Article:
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Real-estate prices in Brooklyn are surging at Manhattan-like rates, with the borough’s average apartment going up by 35 percent last year, and units in some neighborhoods jumping by more than 80 percent.

And that’s good news for the owners of brownstones, townhouses, co-ops and condos — but bad news for young people, Manhattan exiles and other Brooklyn wannabes who want to join the ranks of the landed gentry.

“We don’t see any downward trend [in prices],” said Real Estate Board of New York President Steven Spinola, who journeyed to the Brooklyn Marriott this week to release his organization’s first-ever residential sales report for the borough.

“People want to live in Brooklyn,” he added.

For years, Spinola’s numbers have been the stuff of Manhattan homeowners’ dreams, chronicling the seemingly uninterrupted rise of apartment and townhouse prices in “the city.”

But soaring real-estate values are a savior that isn’t afraid to walk on water to Brooklyn. Across the borough, co-op and condo prices went up 35 percent, while one- and two-family home prices rose 20.5 percent.

But some neighborhoods did far better than that:

• Apartment prices in Fort Greene went up 81.9 percent last year — and now average $456,000. The average price per square foot in the neighborhood was up 114 percent during the same period.

• In DUMBO, the average — the AVERAGE — apartment now sells for $1.255 million, up from $987,000 the year before, an increase of 27 percent. [Related story on DUMBO.]

• In Clinton Hill, an apartment typically now costs $349,000 — a 31-percent increase from the year before.

• Apartment is Cobble Hill jumped 36 percent and now average $753,000.

• Single- and two-family homes are also off-the-charts in some neighborhoods. They went up 54 percent (to an average of $1,293,000) in Boerum Hill, 28 percent (now $2,722,000) in Brooklyn Heights, 82 percent (now $1,128,000) in Fort Greene, 51 percent (now $760,000) in Clinton Hill, and 28 percent (now $1,341,000) in Park Slope.

(Numbers for other popular neighborhoods such as Bay Ridge, Bensonhurst and Dyker Heights were not broken out from the borough-wide statistics.)

When Spinola read out the Fort Greene numbers at Tuesday’s breakfast briefing, real-estate agent Terry Robinson whooped — literally, he whooped — with joy.

“I love selling in Fort Greene,” he said. “Of course it’s surging because it has beautiful houses, great proximity to trains and, yes, a Frank Gehry-designed stadium on the way.”

Robinson said that a brownstone on Fort Greene Park that sold for $600,000 in 2000 would now go for $1.8 million — and have people lining up to pay it.

Or course, not everyone was whooping with delight at the skyrocketing prices. High real-estate values mean big commissions for brokers, but potentially less diversity throughout the borough, Borough President Markowitz pointed out.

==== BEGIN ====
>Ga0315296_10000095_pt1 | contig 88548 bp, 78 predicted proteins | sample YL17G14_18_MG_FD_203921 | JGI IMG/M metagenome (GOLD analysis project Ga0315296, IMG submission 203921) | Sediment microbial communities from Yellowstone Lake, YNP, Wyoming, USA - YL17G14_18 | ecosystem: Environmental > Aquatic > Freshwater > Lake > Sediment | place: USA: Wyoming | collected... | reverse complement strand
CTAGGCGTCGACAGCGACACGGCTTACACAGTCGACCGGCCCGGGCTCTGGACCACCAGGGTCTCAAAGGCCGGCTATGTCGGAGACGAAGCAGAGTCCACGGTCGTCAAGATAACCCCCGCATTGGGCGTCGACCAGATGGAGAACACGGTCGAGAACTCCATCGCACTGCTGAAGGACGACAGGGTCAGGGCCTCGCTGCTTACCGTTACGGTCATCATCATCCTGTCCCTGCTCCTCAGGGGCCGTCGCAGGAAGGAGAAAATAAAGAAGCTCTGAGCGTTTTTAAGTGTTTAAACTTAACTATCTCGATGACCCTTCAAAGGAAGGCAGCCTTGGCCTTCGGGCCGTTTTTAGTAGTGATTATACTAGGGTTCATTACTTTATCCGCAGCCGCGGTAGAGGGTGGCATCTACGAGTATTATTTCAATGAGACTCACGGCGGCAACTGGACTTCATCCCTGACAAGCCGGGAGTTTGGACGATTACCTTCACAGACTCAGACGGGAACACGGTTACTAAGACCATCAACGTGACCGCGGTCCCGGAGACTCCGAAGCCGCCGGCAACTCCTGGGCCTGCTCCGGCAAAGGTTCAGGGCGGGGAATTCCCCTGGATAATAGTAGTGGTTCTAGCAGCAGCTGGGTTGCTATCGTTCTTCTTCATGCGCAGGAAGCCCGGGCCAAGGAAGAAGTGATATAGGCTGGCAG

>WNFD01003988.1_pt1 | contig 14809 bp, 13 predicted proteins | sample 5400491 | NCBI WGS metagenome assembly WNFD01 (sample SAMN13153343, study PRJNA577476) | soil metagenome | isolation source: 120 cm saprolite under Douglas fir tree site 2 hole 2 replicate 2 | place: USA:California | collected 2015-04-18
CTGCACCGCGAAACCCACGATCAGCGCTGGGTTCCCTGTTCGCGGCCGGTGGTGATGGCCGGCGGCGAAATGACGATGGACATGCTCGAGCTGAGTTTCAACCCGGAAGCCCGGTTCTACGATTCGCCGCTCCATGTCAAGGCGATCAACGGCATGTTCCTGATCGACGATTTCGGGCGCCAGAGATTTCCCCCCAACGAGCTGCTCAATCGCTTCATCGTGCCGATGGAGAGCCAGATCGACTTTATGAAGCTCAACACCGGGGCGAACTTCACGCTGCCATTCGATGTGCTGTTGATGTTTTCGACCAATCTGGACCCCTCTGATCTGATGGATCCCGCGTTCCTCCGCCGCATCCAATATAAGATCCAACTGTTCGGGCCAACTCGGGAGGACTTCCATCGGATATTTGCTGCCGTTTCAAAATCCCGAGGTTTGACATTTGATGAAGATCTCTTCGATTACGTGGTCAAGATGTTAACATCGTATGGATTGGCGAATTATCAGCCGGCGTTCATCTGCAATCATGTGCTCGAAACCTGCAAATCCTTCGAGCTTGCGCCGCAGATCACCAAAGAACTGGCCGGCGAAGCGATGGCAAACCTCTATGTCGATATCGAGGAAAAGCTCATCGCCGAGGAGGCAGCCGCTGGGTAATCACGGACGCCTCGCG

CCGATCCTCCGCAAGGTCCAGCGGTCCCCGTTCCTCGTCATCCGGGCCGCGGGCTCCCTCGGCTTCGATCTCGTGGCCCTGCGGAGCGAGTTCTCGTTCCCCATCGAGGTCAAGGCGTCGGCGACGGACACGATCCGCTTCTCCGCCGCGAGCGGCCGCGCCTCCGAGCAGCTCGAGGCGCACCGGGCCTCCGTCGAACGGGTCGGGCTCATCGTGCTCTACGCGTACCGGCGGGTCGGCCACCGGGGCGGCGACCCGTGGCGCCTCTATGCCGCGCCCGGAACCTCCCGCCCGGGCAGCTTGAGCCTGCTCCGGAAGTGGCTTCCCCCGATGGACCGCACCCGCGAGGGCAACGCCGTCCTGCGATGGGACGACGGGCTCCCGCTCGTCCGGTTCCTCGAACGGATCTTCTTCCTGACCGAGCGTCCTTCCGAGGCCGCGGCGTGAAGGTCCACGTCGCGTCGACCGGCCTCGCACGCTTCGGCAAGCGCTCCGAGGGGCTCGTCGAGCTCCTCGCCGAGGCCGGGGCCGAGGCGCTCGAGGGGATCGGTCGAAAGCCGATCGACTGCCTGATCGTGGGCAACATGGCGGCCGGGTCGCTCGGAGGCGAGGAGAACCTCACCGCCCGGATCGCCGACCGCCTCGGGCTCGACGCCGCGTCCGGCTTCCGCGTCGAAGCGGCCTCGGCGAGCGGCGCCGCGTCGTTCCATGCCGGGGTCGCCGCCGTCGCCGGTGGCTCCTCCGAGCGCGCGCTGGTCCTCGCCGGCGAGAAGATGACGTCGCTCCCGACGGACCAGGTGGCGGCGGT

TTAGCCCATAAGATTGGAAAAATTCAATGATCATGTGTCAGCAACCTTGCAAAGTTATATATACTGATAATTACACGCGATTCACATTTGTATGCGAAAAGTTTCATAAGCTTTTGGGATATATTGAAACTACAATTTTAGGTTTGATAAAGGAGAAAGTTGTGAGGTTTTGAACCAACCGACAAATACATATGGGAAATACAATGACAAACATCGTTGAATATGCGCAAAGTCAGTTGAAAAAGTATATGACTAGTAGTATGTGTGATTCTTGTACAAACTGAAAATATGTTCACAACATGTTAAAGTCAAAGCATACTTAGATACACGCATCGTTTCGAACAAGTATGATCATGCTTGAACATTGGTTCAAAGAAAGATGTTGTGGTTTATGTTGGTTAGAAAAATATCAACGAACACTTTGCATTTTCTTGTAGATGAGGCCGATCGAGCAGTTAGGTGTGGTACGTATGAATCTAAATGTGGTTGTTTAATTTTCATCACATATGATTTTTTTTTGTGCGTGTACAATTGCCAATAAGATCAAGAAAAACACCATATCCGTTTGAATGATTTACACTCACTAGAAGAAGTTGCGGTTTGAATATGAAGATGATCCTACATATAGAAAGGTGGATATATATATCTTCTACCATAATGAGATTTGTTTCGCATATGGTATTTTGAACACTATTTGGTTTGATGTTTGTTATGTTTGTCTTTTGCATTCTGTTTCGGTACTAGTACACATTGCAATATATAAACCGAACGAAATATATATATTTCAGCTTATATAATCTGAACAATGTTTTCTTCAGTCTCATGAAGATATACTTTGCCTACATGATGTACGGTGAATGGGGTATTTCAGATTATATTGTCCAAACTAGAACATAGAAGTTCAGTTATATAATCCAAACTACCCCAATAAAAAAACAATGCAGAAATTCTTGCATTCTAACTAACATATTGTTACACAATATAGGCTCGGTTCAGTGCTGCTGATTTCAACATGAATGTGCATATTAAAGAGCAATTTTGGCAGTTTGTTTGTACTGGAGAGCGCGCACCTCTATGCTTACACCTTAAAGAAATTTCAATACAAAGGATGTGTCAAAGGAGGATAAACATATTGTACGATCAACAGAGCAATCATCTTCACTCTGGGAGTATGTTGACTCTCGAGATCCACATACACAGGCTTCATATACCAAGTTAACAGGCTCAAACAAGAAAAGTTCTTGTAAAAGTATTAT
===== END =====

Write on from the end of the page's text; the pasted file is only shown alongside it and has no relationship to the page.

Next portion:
“Yes, it is nice to see that prices are going up, because it means that people want to move to Brooklyn, but we have to work harder to ensure that Brooklyn remains an ethnic and income-diverse city,” he said.

Markowitz said the Real Estate Board report justified his support for both the Atlantic Yards project and last year’s rezoning of the Williamsbu­rg/Greenpo­int waterfront for residential development.

Both plans set aside a significant amount of “affordable” housing.

“If there’s no balance between affordability and affluence, then Brooklyn becomes only for the very wealthy and the very poor,” he said.

“But ethnic and economic diversity makes Brooklyn Brooklyn.”

Of course, some neighborhoods have already moved on the inexorable path to Manhattanification, experts said.

“What happened to Park Slope and Brooklyn Heights is happening across a much-wider area now,” said Steven Sommers, a broker with his own practice in Park Slope.

“Neighborho­ods get ossified once only a thin strata of society can afford to move in.”

But Spinola believes Brooklyn’s essential spirit has not been lost.

“First-time homeowners will have to do what first-time homebuyers have always done: move into areas of Brooklyn that they can afford,” he said.

“And, like all first-time homebuyers, they’ll have to stretch their finances. Everyone struggles to buy his first house. But the good news is that this report shows that the struggle will be worth it; your home is going to retain its value and be a good investment for you tomorrow.”

But, he added, if you wait until tomorrow to buy, “you’d be making a mistake.”

Updated 4:00 pm, November 10, 2010
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